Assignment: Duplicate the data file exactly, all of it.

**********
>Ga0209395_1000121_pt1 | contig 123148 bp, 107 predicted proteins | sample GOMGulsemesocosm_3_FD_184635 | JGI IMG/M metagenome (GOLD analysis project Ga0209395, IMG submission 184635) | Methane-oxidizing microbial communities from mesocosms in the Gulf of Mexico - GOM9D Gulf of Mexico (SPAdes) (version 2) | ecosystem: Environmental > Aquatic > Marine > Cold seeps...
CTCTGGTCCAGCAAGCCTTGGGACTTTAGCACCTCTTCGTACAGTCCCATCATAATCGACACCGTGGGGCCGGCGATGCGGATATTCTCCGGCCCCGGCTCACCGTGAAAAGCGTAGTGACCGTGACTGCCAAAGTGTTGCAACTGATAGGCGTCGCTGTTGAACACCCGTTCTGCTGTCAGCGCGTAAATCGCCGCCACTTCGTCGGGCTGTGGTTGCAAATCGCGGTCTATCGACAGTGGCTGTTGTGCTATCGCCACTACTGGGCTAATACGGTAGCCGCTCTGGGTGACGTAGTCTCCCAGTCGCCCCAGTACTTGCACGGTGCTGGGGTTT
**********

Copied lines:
>Ga0209395_1000121_pt1 | contig 123148 bp, 107 predicted proteins | sample GOMGulsemesocosm_3_FD_184635 | JGI IMG/M metagenome (GOLD analysis project Ga0209395, IMG submission 184635) | Methane-oxidizing microbial communities from mesocosms in the Gulf of Mexico - GOM9D Gulf of Mexico (SPAdes) (version 2) | ecosystem: Environmental > Aquatic > Marine > Cold seeps...
CTCTGGTCCAGCAAGCCTTGGGACTTTAGCACCTCTTCGTACAGTCCCATCATAATCGACACCGTGGGGCCGGCGATGCGGATATTCTCCGGCCCCGGCTCACCGTGAAAAGCGTAGTGACCGTGACTGCCAAAGTGTTGCAACTGATAGGCGTCGCTGTTGAACACCCGTTCTGCTGTCAGCGCGTAAATCGCCGCCACTTCGTCGGGCTGTGGTTGCAAATCGCGGTCTATCGACAGTGGCTGTTGTGCTATCGCCACTACTGGGCTAATACGGTAGCCGCTCTGGGTGACGTAGTCTCCCAGTCGCCCCAGTACTTGCACGGTGCTGGGGTTT